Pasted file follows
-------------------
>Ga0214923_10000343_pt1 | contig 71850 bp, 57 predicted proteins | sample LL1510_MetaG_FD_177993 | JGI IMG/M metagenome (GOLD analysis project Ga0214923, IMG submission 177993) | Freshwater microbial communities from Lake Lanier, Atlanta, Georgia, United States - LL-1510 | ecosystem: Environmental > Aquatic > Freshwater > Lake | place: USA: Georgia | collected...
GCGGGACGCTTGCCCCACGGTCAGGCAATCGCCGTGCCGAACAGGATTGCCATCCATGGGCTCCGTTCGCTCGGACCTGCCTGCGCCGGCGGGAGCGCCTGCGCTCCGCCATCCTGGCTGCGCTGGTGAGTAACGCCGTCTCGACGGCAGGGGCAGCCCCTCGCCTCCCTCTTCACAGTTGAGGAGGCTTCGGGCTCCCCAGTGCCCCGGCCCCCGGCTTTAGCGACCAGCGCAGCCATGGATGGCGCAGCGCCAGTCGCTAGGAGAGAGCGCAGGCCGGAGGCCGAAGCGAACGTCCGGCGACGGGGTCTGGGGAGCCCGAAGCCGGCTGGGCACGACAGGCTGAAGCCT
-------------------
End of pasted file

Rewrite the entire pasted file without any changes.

>Ga0214923_10000343_pt1 | contig 71850 bp, 57 predicted proteins | sample LL1510_MetaG_FD_177993 | JGI IMG/M metagenome (GOLD analysis project Ga0214923, IMG submission 177993) | Freshwater microbial communities from Lake Lanier, Atlanta, Georgia, United States - LL-1510 | ecosystem: Environmental > Aquatic > Freshwater > Lake | place: USA: Georgia | collected...
GCGGGACGCTTGCCCCACGGTCAGGCAATCGCCGTGCCGAACAGGATTGCCATCCATGGGCTCCGTTCGCTCGGACCTGCCTGCGCCGGCGGGAGCGCCTGCGCTCCGCCATCCTGGCTGCGCTGGTGAGTAACGCCGTCTCGACGGCAGGGGCAGCCCCTCGCCTCCCTCTTCACAGTTGAGGAGGCTTCGGGCTCCCCAGTGCCCCGGCCCCCGGCTTTAGCGACCAGCGCAGCCATGGATGGCGCAGCGCCAGTCGCTAGGAGAGAGCGCAGGCCGGAGGCCGAAGCGAACGTCCGGCGACGGGGTCTGGGGAGCCCGAAGCCGGCTGGGCACGACAGGCTGAAGCCT